There are many trfc rules that can cause a person to lose their license, lose their security clearance or lose their freedom.
Some of the different trfc rules that a driver has to pay particular attention to are:
- RD rules
- DUI rules
- speeding ticket rules
- driving on suspended license rules
Most trfc ticket convictions will result in points on your driving record. The DMV monitors the number of points on your driving record. Accumulate too many points and the DMV will administratively suspend your driving privilege.
Certain trfc law violations are classified as a class 1 misdemeanor. A class 1 misdemeanor is the most serious misdemeanor crime. This means a RD ticket or a DUI is as serious as a Possession of Marijuana charge or Assault & Battery, etc.
If you are charged with violating one or more of the different trfc rules, contact the SRIS Law Group lawyers for help.
Our attorneys have defended thousands of clients of clients charged with violating one or more of the different trfc rules stated above.
The following are some of the questions clients ask us about the different trfc rules:
How do I learn more about the different trfc rules?
Why are the trfc rules so harsh?
What are the trfc rules about RD?
Where can I get the trfc vio codes?
What are the trfc vio fines?
Are all the trfc rules and fines the same?
Are most of the trfc rules about speeding?
Which trfc rules code am I accused of violating?
Is the trfc law 46.2-862 really a crime?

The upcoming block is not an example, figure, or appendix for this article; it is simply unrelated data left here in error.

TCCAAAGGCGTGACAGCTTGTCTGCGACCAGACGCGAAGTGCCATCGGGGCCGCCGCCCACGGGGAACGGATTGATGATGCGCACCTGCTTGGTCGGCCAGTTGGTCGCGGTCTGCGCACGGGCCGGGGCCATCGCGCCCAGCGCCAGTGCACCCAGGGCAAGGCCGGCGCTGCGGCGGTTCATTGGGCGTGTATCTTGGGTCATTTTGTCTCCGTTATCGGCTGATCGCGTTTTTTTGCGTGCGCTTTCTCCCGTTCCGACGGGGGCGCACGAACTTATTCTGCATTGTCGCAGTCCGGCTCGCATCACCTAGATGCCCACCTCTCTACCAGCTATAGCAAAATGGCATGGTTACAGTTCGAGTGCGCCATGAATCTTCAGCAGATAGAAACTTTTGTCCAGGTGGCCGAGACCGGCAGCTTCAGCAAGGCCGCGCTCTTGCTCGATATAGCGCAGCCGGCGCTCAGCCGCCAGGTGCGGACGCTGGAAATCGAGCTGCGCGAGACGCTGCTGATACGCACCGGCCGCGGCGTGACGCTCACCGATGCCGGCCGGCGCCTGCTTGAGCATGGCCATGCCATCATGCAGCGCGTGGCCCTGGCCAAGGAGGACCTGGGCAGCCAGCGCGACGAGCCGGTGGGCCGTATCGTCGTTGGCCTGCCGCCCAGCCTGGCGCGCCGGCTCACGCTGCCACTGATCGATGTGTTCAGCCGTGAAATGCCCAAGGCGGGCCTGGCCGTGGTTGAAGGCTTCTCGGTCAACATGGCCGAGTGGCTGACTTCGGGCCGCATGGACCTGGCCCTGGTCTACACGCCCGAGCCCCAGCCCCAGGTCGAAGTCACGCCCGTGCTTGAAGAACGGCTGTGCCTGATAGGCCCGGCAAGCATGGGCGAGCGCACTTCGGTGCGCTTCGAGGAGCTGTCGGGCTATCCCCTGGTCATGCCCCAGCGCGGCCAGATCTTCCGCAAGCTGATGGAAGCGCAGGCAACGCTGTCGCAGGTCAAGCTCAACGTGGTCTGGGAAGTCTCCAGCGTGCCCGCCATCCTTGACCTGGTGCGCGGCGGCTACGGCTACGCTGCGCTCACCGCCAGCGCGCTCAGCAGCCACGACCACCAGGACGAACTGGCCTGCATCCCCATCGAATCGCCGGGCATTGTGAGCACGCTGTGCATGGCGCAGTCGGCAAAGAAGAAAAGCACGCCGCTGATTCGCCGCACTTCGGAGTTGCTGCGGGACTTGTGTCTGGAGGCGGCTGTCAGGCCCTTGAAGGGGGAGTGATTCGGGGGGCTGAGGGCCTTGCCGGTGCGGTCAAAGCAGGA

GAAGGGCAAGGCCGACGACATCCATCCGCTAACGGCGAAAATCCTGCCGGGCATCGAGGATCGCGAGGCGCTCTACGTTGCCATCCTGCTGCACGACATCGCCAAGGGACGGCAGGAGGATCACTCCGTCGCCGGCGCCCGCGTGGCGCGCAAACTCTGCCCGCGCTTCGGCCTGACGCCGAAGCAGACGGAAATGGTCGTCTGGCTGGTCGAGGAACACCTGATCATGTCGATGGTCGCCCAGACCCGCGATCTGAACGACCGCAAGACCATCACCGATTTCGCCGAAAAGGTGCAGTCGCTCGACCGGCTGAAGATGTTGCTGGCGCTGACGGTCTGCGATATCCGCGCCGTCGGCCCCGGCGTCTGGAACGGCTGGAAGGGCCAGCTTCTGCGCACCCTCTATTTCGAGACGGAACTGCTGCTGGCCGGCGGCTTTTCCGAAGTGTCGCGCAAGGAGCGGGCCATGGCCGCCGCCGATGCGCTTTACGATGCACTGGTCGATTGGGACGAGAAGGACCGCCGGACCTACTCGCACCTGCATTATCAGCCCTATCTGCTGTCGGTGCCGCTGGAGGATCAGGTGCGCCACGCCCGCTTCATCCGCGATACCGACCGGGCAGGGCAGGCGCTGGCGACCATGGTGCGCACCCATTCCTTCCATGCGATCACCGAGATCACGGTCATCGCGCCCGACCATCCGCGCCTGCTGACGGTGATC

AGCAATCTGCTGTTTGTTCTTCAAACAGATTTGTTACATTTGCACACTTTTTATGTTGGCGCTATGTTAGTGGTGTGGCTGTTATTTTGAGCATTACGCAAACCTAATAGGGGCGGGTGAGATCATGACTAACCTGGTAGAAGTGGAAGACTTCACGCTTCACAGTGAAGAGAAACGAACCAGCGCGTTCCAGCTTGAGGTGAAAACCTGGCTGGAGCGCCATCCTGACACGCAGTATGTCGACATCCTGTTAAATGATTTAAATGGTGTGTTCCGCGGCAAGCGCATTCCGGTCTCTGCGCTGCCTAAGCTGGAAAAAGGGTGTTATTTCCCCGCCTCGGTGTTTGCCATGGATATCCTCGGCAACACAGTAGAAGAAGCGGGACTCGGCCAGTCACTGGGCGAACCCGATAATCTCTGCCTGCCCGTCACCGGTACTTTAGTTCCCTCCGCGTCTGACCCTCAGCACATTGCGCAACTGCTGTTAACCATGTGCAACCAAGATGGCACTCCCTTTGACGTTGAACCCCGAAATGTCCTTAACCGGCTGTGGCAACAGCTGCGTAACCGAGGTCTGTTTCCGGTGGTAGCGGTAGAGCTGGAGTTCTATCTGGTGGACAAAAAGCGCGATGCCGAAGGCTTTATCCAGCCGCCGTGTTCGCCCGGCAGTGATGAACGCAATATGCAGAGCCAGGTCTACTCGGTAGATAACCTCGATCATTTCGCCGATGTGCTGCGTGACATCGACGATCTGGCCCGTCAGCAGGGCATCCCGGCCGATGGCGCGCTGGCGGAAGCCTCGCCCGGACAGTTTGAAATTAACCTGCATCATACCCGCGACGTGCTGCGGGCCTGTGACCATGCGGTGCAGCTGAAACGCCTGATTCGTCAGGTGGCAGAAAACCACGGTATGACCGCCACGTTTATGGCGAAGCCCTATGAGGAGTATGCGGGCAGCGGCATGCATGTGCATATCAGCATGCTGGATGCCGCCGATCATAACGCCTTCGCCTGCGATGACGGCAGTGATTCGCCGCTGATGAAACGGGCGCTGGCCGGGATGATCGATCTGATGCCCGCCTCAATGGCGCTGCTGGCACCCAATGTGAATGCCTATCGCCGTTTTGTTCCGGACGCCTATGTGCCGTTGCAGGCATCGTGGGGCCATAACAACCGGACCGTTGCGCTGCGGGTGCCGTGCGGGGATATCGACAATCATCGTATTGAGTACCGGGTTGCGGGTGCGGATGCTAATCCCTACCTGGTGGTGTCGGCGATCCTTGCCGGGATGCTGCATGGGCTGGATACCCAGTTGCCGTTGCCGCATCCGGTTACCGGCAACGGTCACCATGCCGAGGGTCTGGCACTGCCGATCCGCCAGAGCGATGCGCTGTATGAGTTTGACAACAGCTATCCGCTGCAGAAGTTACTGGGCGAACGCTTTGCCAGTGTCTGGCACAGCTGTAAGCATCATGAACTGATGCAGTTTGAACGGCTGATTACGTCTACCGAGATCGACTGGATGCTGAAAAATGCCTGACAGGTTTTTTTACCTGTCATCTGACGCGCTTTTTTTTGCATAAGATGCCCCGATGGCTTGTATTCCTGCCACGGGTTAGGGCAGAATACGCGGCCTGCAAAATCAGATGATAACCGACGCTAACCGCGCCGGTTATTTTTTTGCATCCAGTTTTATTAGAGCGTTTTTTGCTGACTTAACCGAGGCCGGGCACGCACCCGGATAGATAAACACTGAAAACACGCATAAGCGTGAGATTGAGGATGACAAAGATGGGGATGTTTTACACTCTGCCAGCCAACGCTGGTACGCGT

Why do the trfc rules make most trfc offense a crime?
How many trfc vio points can I accrue before I lose my license?
Are the Virginia Beach trfc rules different from the Fairfax trfc rules?
The following are some of the rules:
46.2-870. Maximum speed limits generally.
Except as otherwise provided in this article, the maximum speed limit shall be 55 miles per hour on interstate highways or other limited access highways with divided roadways, nonlimited access highways having four or more lanes, and all state primary highways.
The maximum speed limit on all other highways shall be 55 miles per hour if the vehicle is a passenger motor vehicle, bus, pickup or panel truck, or a motorcycle, but 45 miles per hour on such highways if the vehicle is a truck, tractor truck, or combination of vehicles designed to transport property, or is a motor vehicle being used to tow a vehicle designed for self-propulsion, or a house trailer.
Notwithstanding the foregoing provisions of this section, the maximum speed limit shall be 70 miles per hour where indicated by lawfully placed signs, erected subsequent to a trfc engineering study and analysis of available and appropriate accident and law-enforcement data, on: (i) interstate highways, (ii) multilane, divided, limited access highways, and (iii) high-occupancy vehicle lanes if such lanes are physically separated from regular travel lanes. The maximum speed limit shall be 60 miles per hour where indicated by lawfully placed signs, erected subsequent to a trfc engineering study and analysis of available and appropriate accident and law-enforcement data, on U.S. Route 29, U.S. Route 58, U.S. Route 360, U.S. Route 460, and on U.S. Route 17 between the town of Port Royal and Saluda where they are nonlimited access, multilane, divided highways.
46.2-862. Exceeding speed limit.
A person shall be guilty of RD who drives a motor vehicle on the highways in the Commonwealth (i) at a speed of twenty miles per hour or more in excess of the applicable maximum speed limit or (ii) in excess of eighty miles per hour regardless of the applicable maximum speed limit.